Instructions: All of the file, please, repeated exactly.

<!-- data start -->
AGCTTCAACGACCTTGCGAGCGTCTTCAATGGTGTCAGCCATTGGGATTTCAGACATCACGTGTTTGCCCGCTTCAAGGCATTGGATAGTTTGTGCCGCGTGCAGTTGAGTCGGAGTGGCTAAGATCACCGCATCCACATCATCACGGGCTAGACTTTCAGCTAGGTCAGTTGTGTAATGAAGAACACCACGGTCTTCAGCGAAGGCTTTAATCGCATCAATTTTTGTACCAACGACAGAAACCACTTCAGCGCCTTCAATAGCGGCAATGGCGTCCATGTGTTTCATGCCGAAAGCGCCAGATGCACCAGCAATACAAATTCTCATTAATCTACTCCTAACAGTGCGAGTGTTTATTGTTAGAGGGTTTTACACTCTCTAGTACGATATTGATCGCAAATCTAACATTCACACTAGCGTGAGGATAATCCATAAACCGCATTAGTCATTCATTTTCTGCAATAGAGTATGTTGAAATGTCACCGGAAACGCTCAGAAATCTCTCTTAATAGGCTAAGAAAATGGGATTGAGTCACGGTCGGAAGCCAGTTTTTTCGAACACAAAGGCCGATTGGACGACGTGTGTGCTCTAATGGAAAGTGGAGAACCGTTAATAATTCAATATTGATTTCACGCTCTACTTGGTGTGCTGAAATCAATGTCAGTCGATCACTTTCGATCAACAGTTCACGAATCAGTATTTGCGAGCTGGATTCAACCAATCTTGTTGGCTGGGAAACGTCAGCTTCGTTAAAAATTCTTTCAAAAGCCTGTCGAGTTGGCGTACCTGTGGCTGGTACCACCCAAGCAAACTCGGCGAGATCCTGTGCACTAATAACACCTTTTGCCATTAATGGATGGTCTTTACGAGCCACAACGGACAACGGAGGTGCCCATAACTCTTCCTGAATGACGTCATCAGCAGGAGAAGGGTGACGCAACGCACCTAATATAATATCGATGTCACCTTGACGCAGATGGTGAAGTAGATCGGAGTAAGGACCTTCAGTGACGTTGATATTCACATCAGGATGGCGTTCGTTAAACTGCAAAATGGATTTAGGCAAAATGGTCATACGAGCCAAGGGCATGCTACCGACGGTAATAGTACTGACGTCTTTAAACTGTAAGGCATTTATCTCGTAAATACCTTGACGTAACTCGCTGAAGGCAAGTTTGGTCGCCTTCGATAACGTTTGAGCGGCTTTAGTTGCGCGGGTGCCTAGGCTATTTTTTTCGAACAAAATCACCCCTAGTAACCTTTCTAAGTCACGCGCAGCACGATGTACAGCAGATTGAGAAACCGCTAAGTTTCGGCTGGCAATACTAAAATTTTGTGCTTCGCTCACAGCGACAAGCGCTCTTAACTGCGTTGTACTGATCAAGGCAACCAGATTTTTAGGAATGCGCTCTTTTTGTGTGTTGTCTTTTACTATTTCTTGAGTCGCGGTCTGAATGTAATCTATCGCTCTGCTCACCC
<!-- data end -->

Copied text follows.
AGCTTCAACGACCTTGCGAGCGTCTTCAATGGTGTCAGCCATTGGGATTTCAGACATCACGTGTTTGCCCGCTTCAAGGCATTGGATAGTTTGTGCCGCGTGCAGTTGAGTCGGAGTGGCTAAGATCACCGCATCCACATCATCACGGGCTAGACTTTCAGCTAGGTCAGTTGTGTAATGAAGAACACCACGGTCTTCAGCGAAGGCTTTAATCGCATCAATTTTTGTACCAACGACAGAAACCACTTCAGCGCCTTCAATAGCGGCAATGGCGTCCATGTGTTTCATGCCGAAAGCGCCAGATGCACCAGCAATACAAATTCTCATTAATCTACTCCTAACAGTGCGAGTGTTTATTGTTAGAGGGTTTTACACTCTCTAGTACGATATTGATCGCAAATCTAACATTCACACTAGCGTGAGGATAATCCATAAACCGCATTAGTCATTCATTTTCTGCAATAGAGTATGTTGAAATGTCACCGGAAACGCTCAGAAATCTCTCTTAATAGGCTAAGAAAATGGGATTGAGTCACGGTCGGAAGCCAGTTTTTTCGAACACAAAGGCCGATTGGACGACGTGTGTGCTCTAATGGAAAGTGGAGAACCGTTAATAATTCAATATTGATTTCACGCTCTACTTGGTGTGCTGAAATCAATGTCAGTCGATCACTTTCGATCAACAGTTCACGAATCAGTATTTGCGAGCTGGATTCAACCAATCTTGTTGGCTGGGAAACGTCAGCTTCGTTAAAAATTCTTTCAAAAGCCTGTCGAGTTGGCGTACCTGTGGCTGGTACCACCCAAGCAAACTCGGCGAGATCCTGTGCACTAATAACACCTTTTGCCATTAATGGATGGTCTTTACGAGCCACAACGGACAACGGAGGTGCCCATAACTCTTCCTGAATGACGTCATCAGCAGGAGAAGGGTGACGCAACGCACCTAATATAATATCGATGTCACCTTGACGCAGATGGTGAAGTAGATCGGAGTAAGGACCTTCAGTGACGTTGATATTCACATCAGGATGGCGTTCGTTAAACTGCAAAATGGATTTAGGCAAAATGGTCATACGAGCCAAGGGCATGCTACCGACGGTAATAGTACTGACGTCTTTAAACTGTAAGGCATTTATCTCGTAAATACCTTGACGTAACTCGCTGAAGGCAAGTTTGGTCGCCTTCGATAACGTTTGAGCGGCTTTAGTTGCGCGGGTGCCTAGGCTATTTTTTTCGAACAAAATCACCCCTAGTAACCTTTCTAAGTCACGCGCAGCACGATGTACAGCAGATTGAGAAACCGCTAAGTTTCGGCTGGCAATACTAAAATTTTGTGCTTCGCTCACAGCGACAAGCGCTCTTAACTGCGTTGTACTGATCAAGGCAACCAGATTTTTAGGAATGCGCTCTTTTTGTGTGTTGTCTTTTACTATTTCTTGAGTCGCGGTCTGAATGTAATCTATCGCTCTGCTCACCC